Choosing your first business partner: How to get it right

What can you do to let the world know you are searching for a business partner? Dessy Ohanians of the London School of Business and Finance investigates.

There comes a time, when your business is growing at a steady pace. You are past the initial stages of researching, planning, launching, and securing a steady cash flow. You can see growth has been slow but sustainable, and it will be a few more years before you are happy with the state of your company.

Your growth strategy may have been to offer more products to your core clients, or offer your existing products and services to new clients.
At this stage, you may also be considering introducing new products and services to a new market. Why is this risky? Well, you have no track record with the product/service and you have not sold to these particular clients before. A lot can go wrong.

In order to mitigate risks, as a business owner you have some options to consider:

1. Buying a business – a competitor or a complimentary business
2. Franchising – replicate your success to other areas
3. Finding a business partner.

So what can you do to let the world know you are searching for a business partner?

Tap into your network

Choosing a business partner from your network of colleagues and business associates can be a great place to start your search. The advantage is that you already know how these individuals work and have seen their performance in business settings. You are aware of their strengths, weaknesses, principles, and values.

Approach family and friends

From personal experience, I know this option can be tricky but if you get it right, it can be rewarding. Working for 20 years with my husband and his sons was tough at times as you are constantly trying to differentiate between your professional and personal relationships. The boundary gets so blurred sometimes that a business problem can spill into a family issue. On the other hand, you almost never question loyalty and you know someone always has your back as you are on the same team.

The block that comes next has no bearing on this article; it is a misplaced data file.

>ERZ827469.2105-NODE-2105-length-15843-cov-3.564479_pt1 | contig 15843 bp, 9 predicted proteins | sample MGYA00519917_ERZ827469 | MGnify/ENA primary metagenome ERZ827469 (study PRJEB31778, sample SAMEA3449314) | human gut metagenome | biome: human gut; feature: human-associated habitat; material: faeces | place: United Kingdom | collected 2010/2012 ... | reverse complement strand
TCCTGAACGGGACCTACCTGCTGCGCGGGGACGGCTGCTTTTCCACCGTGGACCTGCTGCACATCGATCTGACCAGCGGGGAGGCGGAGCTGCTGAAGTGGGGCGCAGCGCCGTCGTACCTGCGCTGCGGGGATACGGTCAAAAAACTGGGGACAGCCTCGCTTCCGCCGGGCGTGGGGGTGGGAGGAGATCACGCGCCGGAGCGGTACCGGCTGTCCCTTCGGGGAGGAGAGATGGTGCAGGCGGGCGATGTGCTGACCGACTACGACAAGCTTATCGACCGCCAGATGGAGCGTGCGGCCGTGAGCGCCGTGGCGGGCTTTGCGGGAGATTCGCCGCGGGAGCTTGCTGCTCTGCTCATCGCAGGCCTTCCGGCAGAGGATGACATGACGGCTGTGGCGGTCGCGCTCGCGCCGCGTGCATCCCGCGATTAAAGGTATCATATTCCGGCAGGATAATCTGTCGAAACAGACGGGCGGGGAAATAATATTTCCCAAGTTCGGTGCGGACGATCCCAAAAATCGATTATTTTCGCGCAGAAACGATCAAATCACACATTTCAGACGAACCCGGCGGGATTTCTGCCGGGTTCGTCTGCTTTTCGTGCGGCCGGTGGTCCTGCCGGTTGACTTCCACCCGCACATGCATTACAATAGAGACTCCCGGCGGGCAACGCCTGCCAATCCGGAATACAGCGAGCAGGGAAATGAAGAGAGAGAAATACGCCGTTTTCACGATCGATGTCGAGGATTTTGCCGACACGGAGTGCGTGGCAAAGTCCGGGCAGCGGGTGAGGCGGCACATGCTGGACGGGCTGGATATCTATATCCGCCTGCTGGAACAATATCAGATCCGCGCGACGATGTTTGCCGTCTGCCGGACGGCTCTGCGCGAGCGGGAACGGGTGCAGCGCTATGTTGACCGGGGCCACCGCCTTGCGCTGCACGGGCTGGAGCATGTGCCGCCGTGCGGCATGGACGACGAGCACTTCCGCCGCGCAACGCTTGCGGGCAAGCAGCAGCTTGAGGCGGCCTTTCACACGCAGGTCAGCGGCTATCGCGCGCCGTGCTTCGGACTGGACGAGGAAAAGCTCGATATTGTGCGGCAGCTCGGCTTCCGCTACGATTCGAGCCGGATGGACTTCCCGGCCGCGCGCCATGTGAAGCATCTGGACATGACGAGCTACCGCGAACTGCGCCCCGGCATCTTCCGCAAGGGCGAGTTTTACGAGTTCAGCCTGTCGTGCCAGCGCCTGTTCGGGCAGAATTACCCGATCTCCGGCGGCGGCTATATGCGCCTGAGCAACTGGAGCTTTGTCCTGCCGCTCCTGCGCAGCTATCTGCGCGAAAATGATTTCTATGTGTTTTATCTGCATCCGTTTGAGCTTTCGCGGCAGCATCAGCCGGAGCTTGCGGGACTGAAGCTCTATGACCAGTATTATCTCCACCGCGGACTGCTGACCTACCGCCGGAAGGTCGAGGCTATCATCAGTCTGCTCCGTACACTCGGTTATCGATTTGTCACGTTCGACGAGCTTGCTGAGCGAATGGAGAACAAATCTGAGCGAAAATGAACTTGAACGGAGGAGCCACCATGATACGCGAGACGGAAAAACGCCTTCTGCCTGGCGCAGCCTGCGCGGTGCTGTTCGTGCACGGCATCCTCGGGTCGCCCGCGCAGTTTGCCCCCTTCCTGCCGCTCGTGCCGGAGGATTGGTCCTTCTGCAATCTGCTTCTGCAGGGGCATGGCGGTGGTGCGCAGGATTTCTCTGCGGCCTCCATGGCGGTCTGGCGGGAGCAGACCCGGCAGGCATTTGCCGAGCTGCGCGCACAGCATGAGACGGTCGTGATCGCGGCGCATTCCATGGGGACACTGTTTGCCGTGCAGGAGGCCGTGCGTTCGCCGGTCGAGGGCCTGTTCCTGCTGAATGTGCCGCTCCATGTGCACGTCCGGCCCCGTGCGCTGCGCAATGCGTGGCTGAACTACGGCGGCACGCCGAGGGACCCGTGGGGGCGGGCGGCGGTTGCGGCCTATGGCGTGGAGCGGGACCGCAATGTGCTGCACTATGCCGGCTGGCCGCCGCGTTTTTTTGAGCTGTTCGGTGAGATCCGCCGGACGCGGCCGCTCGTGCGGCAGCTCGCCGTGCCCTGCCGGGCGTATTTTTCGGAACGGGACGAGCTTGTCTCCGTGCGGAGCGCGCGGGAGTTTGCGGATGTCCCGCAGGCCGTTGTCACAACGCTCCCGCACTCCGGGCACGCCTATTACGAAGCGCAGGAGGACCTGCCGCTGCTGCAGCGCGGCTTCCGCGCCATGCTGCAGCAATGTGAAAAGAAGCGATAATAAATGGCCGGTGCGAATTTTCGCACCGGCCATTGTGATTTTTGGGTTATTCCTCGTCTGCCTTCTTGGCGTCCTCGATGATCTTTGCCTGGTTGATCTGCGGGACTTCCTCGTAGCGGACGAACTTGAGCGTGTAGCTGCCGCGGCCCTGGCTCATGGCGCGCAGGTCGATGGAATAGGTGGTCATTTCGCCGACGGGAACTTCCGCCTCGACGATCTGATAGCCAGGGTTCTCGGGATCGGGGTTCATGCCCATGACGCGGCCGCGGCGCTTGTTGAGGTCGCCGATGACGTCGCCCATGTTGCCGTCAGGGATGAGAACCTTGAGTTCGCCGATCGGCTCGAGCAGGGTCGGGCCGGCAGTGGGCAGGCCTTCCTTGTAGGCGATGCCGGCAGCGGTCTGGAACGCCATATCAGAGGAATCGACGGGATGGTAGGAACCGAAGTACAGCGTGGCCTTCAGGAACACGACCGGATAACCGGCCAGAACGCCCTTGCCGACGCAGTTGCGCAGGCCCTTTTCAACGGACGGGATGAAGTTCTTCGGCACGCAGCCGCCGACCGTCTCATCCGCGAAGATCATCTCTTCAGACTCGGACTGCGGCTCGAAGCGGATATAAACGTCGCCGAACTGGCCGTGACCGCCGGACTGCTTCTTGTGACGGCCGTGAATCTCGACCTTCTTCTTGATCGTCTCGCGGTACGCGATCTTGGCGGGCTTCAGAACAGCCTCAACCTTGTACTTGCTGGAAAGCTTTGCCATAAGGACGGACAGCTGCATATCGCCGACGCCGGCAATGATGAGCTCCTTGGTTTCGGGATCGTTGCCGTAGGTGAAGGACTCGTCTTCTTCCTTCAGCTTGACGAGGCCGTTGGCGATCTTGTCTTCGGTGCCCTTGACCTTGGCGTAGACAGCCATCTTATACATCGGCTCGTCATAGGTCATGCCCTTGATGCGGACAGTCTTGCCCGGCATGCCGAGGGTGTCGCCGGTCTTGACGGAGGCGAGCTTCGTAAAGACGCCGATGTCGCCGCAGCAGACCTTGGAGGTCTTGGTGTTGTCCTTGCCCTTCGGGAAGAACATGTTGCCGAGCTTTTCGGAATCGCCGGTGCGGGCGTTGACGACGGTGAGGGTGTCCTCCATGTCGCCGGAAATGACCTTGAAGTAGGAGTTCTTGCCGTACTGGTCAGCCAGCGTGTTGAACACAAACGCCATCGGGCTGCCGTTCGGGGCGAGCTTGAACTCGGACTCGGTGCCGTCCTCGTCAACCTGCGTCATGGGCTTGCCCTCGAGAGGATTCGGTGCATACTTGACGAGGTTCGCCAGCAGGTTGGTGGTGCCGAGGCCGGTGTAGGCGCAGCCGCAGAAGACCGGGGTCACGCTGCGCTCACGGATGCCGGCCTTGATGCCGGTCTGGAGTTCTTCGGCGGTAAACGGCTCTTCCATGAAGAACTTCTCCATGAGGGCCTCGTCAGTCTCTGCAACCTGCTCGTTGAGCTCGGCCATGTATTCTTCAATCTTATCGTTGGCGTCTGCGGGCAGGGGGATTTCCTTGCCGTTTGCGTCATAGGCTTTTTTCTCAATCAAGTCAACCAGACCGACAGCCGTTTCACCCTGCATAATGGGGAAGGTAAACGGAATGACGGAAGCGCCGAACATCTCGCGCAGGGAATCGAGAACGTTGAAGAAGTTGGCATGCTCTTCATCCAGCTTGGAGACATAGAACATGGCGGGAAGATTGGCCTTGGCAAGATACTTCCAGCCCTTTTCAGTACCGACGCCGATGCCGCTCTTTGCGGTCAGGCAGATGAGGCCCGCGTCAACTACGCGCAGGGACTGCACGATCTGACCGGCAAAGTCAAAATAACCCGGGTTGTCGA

Proactively network

There are many communities, both online and face to face, that put people with similar interests together. Going to industry-related events where you can find similar businesses is a good first step.

Individuals in professional membership organisations like CMI, IoD, CIM, or any others in your industry, hold networking events and informal workshops.

In education, where I work with partners, I was lucky to find a partner at an event who was looking for someone with my skills and expertise. I needed her complimentary knowledge in an area of business which I wasn’t very familiar with.

What to look for

Once you have identified one or more potential business partners, here are some essential criteria to look for:

1) Integrity/trustworthiness – You need to consider how much they can be trusted to put the interests of the company above their own. If they went out to win new business, would you let them be alone with your new client?

2) Technical excellence – Your business has spent a lot of time and effort building a reputation with clients in relation to quality of work expected. Do you have evidence they can deliver work at the standard you expect?

3) Established track record – You need to keep in mind that you are not looking for an employee that will just need to execute the company strategy and deliver results. A new partner is expected to find their own clients to add to the company pot. Can they add value quickly?

4) Seizing initiative – Similar to the criteria above, employees are not required to consider the long-term sustainability of the business. That’s the role of the owners/directors. Finding a partner that can see the bigger picture, recognise industry trends, and formulate strategies to stay ahead of competition is vital. Do they need to be told what the priorities are or can they see the bigger picture?

5) Communication skills – In this context, communication skills would need to go beyond those of selling the product/service and closing the deal. A business partner is expected to convert clients into loyal customers that will buy into the vision of the business and keep returning.

6) Business acumen – Are they able to accurately assess the business and its position in the market place? Can they spot opportunities that will benefit the company’s growth?

Finding a business partner is not an exact science and you’ll never know whether a partnership will be successful until you’ve tried it. To give your business the greatest chance of success, bringing in a partner may be a rational option.

Mitigate your risks by finding a project to work on together before signing the ‘marriage papers’ and choose someone that will compliment your weaknesses to help you excel.

Dessy Ohanians is managing director of Executive Education at the London School of Business and Finance.

Further reading on business partnerships

Related Topics

Business Partnerships

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